Meet 2023’s Campus Sustainability Leaders Award winners

Learn what got us so excited about these six campus sustainability leaders

Congratulations to these talented, innovative sustainability leaders:

Aimal Mir

Aimal Mir is a third-year biology major, a Certificate in Sustainability student, and a book lover.

She’s working on a project that doubles as a university student group and a community outreach program.

In its first phase, “Spread the Word” will bring together UAlberta bibliophiles who want to read together in a monthly book club. But Mir hopes to expand Spread the Word’s scope by creating micro libraries around Edmonton. These little libraries, similar in appearance and size to a kitchen cupboard, allow community members and passers-by to take or leave used books.

Mir thinks they would be especially valuable in underserved communities that lack libraries or other cultural amenities, and in lower-income neighbourhoods, where they could add charm and comfort to the cityscape.

They could also help books that are languishing in thrift stores and dusty basements find their way back into the hands of readers.

In addition to Spread the Word, Mir recently worked with a group of nine high school students as part of a country-wide effort to learn what gets young people excited about, and involved in, climate change action.

As a research coach for the Let’s Talk Science’s Climate Action Lab, Mir taught the students how to conduct ethnographic research so that they could interview other young people and collect their peers’ thoughts about effective climate change advocacy and education.

Mir and undergraduate students from across Canada who participated in the program analyzed the data and published their findings in a publicly-available Climate Action Lab Report.

“High school students don’t want to go door to door and tell people why pollution is bad; they want more proactive activities with professors and mentors in the industry and to receive direct advice on what they can do to help. They don’t want to listen to a lecture; they want to go into a forest and see how forest fires have impacted wildlife.” -Aimal Mir

Dr. Rachel McQueen

Research on smelly clothing doesn’t seem to have a sustainability connection–at first whiff, anyways.

But Dr. Rachel McQueen, a professor in the Department of Human Ecology whose primary research area is odour and textiles, says the link is obvious: the sooner clothing stinks, the sooner it gets washed–or thrown out.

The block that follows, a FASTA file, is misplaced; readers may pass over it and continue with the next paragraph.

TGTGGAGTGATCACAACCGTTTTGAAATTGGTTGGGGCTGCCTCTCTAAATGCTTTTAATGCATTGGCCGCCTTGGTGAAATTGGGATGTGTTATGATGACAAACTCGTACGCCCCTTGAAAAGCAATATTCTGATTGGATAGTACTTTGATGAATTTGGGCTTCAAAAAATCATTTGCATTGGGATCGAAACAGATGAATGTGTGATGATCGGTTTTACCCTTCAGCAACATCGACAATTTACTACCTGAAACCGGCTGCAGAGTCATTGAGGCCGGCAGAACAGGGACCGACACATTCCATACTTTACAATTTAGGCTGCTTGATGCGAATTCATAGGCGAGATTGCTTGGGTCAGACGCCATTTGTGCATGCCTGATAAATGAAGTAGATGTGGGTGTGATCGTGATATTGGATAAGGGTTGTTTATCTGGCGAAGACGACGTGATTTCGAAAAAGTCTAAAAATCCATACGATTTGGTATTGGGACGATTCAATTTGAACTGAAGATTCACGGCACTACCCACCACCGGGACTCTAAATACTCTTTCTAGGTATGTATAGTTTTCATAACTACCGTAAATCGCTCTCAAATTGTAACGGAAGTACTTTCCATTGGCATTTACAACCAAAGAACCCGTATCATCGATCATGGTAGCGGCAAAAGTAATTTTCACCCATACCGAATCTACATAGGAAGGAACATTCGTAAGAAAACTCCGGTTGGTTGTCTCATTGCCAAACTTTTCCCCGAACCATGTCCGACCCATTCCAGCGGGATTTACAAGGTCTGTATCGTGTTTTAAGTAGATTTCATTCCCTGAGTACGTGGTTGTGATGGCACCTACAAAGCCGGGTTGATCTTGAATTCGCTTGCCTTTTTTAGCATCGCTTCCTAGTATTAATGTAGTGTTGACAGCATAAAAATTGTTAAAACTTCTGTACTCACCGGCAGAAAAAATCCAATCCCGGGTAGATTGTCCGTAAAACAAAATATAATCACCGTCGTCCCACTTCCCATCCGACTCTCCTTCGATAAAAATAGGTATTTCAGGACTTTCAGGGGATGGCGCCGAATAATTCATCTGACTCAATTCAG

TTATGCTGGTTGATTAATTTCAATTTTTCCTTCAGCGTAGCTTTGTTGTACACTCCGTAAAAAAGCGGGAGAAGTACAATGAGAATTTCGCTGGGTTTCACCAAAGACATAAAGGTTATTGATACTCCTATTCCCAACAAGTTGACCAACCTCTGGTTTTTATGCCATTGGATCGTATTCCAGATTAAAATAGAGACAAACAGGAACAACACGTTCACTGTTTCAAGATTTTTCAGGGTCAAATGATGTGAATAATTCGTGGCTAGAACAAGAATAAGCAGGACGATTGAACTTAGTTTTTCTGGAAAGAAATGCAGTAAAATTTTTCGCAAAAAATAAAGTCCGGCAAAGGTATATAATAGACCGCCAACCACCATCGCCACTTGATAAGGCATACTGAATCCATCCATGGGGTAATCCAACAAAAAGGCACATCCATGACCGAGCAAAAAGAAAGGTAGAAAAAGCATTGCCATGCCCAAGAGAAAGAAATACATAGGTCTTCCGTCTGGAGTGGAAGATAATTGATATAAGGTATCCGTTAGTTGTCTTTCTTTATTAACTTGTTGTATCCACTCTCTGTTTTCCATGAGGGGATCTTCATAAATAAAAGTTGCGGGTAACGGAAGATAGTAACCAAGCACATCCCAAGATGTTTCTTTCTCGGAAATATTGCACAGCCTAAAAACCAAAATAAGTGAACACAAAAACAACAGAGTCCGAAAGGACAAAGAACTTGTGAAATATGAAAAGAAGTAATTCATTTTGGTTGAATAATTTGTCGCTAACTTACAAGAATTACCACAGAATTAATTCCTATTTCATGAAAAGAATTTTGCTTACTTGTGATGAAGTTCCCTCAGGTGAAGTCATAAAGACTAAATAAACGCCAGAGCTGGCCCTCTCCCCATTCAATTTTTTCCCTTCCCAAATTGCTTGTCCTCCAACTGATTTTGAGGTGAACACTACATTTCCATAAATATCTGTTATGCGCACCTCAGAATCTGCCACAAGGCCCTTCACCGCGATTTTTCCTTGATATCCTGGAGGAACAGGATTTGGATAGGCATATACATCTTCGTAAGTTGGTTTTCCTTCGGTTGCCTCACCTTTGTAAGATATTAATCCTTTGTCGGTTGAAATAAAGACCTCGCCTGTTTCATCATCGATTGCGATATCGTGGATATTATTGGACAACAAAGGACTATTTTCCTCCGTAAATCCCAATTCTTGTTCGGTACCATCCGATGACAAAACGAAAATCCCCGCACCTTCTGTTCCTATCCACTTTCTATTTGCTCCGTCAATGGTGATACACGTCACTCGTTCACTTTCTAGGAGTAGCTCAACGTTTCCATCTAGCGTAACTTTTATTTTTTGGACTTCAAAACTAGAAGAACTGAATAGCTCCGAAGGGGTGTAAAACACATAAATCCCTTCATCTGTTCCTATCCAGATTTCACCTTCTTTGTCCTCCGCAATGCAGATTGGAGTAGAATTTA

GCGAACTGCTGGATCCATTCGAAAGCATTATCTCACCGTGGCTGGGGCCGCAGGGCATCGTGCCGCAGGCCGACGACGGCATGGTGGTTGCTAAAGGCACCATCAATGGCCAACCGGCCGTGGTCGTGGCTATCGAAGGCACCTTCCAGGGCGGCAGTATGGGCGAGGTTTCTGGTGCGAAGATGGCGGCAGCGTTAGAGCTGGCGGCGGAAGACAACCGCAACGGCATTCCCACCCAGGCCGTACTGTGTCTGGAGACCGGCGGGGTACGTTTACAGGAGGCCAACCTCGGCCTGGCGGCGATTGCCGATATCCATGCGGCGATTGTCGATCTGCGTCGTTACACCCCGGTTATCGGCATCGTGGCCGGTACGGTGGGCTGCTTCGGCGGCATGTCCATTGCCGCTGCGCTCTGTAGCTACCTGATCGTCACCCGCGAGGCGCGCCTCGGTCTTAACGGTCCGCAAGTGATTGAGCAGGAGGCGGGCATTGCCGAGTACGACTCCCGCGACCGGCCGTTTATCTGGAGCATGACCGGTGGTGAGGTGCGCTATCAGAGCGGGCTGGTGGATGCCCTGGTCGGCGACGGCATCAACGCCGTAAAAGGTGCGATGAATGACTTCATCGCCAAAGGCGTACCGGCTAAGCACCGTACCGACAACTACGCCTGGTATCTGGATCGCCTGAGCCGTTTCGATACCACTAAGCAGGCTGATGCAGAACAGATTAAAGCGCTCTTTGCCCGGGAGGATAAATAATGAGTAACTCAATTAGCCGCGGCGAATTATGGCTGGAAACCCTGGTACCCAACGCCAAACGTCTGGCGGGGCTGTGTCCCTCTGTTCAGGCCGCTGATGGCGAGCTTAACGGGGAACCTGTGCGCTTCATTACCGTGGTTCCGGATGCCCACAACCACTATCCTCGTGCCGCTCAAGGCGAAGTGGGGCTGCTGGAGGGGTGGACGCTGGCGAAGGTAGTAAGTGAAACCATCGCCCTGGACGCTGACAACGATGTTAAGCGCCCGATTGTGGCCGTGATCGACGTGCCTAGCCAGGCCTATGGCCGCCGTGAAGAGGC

Dr. McQueen says her past work on textiles perfumed with human body odours bridged naturally into her current project which investigates where second-hand clothing winds up after it is donated.

She wants to reduce waste in an industry that not only contributes greatly to the mountains of garbage clogging Earth’s ecosystems, but also devours non-renewable resources and heightens carbon emissions.

It’s what motivated her to apply for a Campus Sustainability Grant, which she was awarded last year for her proposal to set up a clothing repair café.

The Human Ecology Clothing Repair Café, located in the Human Ecology Building, Room 305, opens its doors once a month to anyone who wants to get around to mending clothing.

Learners of all experience levels come together to sew, stitch and patch their damaged garments, while volunteers are on hand to guide café visitors through the process.

The idea is to not just repair clothing for attendees, but to educate them so that they are equipped to deal with future tears, missing buttons and more.

Repairing keeps clothes out of landfills, and it also, in McQueen’s observation, tends to strengthen emotional attachments between individuals and their possessions:

“Continuing to wear your own clothing for as long as you can is the most sustainable way to treat clothing. Second hand channels are awesome, and a more sustainable way to shop when you want something ‘new for you’. But people don’t want to buy a clothing item with a hole they didn’t make, whereas the process of mending can create an emotional value in an item of clothing that wasn’t necessarily there to start with.” — Dr. Rachel McQueen

Dr. Serge Nader

When postdoctoral fellow Dr. Serge Nader was tasked with finding supplies for his research group in the chemistry department, he didn’t expect to start a cottage industry producing lab accessories.